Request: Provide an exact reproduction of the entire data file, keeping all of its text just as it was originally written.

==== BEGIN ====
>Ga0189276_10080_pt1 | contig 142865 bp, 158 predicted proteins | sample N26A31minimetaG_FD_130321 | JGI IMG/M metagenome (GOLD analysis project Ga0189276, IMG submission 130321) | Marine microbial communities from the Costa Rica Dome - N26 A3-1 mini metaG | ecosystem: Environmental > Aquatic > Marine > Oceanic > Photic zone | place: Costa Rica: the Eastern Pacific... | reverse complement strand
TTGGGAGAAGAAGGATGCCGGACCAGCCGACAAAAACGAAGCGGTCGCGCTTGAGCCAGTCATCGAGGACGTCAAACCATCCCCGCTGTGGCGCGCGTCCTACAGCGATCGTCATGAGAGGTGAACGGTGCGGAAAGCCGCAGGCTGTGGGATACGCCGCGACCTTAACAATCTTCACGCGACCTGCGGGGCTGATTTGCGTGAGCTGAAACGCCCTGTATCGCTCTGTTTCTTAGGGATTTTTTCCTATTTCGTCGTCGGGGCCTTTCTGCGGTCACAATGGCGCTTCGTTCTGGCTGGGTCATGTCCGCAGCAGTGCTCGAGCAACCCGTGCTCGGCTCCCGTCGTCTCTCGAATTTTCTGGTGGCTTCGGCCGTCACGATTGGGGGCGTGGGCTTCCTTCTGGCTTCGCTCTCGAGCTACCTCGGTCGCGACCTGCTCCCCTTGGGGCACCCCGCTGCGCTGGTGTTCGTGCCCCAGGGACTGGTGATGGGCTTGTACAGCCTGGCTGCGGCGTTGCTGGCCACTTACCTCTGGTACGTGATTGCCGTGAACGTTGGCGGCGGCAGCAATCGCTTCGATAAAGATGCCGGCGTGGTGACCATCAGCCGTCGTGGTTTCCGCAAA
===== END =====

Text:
>Ga0189276_10080_pt1 | contig 142865 bp, 158 predicted proteins | sample N26A31minimetaG_FD_130321 | JGI IMG/M metagenome (GOLD analysis project Ga0189276, IMG submission 130321) | Marine microbial communities from the Costa Rica Dome - N26 A3-1 mini metaG | ecosystem: Environmental > Aquatic > Marine > Oceanic > Photic zone | place: Costa Rica: the Eastern Pacific... | reverse complement strand
TTGGGAGAAGAAGGATGCCGGACCAGCCGACAAAAACGAAGCGGTCGCGCTTGAGCCAGTCATCGAGGACGTCAAACCATCCCCGCTGTGGCGCGCGTCCTACAGCGATCGTCATGAGAGGTGAACGGTGCGGAAAGCCGCAGGCTGTGGGATACGCCGCGACCTTAACAATCTTCACGCGACCTGCGGGGCTGATTTGCGTGAGCTGAAACGCCCTGTATCGCTCTGTTTCTTAGGGATTTTTTCCTATTTCGTCGTCGGGGCCTTTCTGCGGTCACAATGGCGCTTCGTTCTGGCTGGGTCATGTCCGCAGCAGTGCTCGAGCAACCCGTGCTCGGCTCCCGTCGTCTCTCGAATTTTCTGGTGGCTTCGGCCGTCACGATTGGGGGCGTGGGCTTCCTTCTGGCTTCGCTCTCGAGCTACCTCGGTCGCGACCTGCTCCCCTTGGGGCACCCCGCTGCGCTGGTGTTCGTGCCCCAGGGACTGGTGATGGGCTTGTACAGCCTGGCTGCGGCGTTGCTGGCCACTTACCTCTGGTACGTGATTGCCGTGAACGTTGGCGGCGGCAGCAATCGCTTCGATAAAGATGCCGGCGTGGTGACCATCAGCCGTCGTGGTTTCCGCAAA